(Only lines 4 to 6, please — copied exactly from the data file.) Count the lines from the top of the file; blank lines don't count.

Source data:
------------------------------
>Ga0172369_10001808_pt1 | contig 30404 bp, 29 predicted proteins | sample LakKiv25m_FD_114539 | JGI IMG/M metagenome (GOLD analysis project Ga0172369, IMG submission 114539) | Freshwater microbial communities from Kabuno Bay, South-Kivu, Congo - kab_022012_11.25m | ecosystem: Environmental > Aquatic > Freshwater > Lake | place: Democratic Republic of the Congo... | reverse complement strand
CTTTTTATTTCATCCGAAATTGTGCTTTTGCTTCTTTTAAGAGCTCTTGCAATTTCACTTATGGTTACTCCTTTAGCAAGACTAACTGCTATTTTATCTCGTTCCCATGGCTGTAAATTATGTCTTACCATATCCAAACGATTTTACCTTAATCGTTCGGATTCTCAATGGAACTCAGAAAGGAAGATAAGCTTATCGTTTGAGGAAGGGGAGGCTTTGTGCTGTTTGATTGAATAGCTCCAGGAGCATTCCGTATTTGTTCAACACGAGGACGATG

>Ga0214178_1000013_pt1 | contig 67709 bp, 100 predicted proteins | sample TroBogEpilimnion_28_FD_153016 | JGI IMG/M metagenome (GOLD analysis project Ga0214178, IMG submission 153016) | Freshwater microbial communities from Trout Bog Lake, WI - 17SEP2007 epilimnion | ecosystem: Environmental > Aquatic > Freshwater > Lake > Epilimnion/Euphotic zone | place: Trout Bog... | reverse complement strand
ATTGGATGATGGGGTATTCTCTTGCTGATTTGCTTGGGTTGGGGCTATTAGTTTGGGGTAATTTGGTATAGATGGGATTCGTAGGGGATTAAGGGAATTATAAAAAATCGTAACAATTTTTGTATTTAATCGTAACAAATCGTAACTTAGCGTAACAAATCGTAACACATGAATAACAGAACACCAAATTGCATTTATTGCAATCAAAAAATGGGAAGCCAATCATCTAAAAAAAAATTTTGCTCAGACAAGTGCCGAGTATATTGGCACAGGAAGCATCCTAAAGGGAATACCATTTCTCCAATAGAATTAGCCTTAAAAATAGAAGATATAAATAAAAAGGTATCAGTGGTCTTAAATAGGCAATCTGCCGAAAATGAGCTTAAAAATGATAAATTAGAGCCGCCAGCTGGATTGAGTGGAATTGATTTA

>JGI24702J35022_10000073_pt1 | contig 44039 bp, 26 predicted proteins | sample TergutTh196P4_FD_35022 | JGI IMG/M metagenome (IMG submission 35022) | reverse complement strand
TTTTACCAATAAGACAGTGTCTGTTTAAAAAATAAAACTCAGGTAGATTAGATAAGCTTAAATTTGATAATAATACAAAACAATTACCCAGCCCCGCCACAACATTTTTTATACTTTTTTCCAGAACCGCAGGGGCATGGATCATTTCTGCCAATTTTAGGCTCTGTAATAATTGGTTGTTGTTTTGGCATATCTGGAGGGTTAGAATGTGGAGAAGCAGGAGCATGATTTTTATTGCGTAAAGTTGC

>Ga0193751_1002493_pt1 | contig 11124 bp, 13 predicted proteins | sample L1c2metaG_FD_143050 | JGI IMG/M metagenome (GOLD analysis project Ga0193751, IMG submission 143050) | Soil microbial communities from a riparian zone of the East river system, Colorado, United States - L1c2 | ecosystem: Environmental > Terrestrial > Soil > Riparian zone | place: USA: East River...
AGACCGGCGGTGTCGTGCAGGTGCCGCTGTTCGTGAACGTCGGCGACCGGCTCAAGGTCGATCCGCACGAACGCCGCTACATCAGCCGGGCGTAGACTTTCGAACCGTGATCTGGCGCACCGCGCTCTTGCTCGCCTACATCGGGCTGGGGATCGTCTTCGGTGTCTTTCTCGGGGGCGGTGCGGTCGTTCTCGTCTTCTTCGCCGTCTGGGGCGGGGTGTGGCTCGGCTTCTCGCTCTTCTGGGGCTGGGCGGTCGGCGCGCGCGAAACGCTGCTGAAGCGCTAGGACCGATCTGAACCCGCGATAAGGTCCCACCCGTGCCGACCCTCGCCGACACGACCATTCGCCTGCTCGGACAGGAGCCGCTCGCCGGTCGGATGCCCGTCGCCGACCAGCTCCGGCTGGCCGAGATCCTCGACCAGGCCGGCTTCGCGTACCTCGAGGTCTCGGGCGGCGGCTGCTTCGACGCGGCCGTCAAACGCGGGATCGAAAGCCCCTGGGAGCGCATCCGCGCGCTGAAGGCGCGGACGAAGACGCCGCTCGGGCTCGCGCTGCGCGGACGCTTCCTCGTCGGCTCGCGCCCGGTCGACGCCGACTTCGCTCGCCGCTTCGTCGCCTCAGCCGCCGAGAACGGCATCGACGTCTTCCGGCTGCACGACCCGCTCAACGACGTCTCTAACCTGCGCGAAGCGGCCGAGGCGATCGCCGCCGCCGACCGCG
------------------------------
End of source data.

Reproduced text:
ATTGGATGATGGGGTATTCTCTTGCTGATTTGCTTGGGTTGGGGCTATTAGTTTGGGGTAATTTGGTATAGATGGGATTCGTAGGGGATTAAGGGAATTATAAAAAATCGTAACAATTTTTGTATTTAATCGTAACAAATCGTAACTTAGCGTAACAAATCGTAACACATGAATAACAGAACACCAAATTGCATTTATTGCAATCAAAAAATGGGAAGCCAATCATCTAAAAAAAAATTTTGCTCAGACAAGTGCCGAGTATATTGGCACAGGAAGCATCCTAAAGGGAATACCATTTCTCCAATAGAATTAGCCTTAAAAATAGAAGATATAAATAAAAAGGTATCAGTGGTCTTAAATAGGCAATCTGCCGAAAATGAGCTTAAAAATGATAAATTAGAGCCGCCAGCTGGATTGAGTGGAATTGATTTA

>JGI24702J35022_10000073_pt1 | contig 44039 bp, 26 predicted proteins | sample TergutTh196P4_FD_35022 | JGI IMG/M metagenome (IMG submission 35022) | reverse complement strand
TTTTACCAATAAGACAGTGTCTGTTTAAAAAATAAAACTCAGGTAGATTAGATAAGCTTAAATTTGATAATAATACAAAACAATTACCCAGCCCCGCCACAACATTTTTTATACTTTTTTCCAGAACCGCAGGGGCATGGATCATTTCTGCCAATTTTAGGCTCTGTAATAATTGGTTGTTGTTTTGGCATATCTGGAGGGTTAGAATGTGGAGAAGCAGGAGCATGATTTTTATTGCGTAAAGTTGC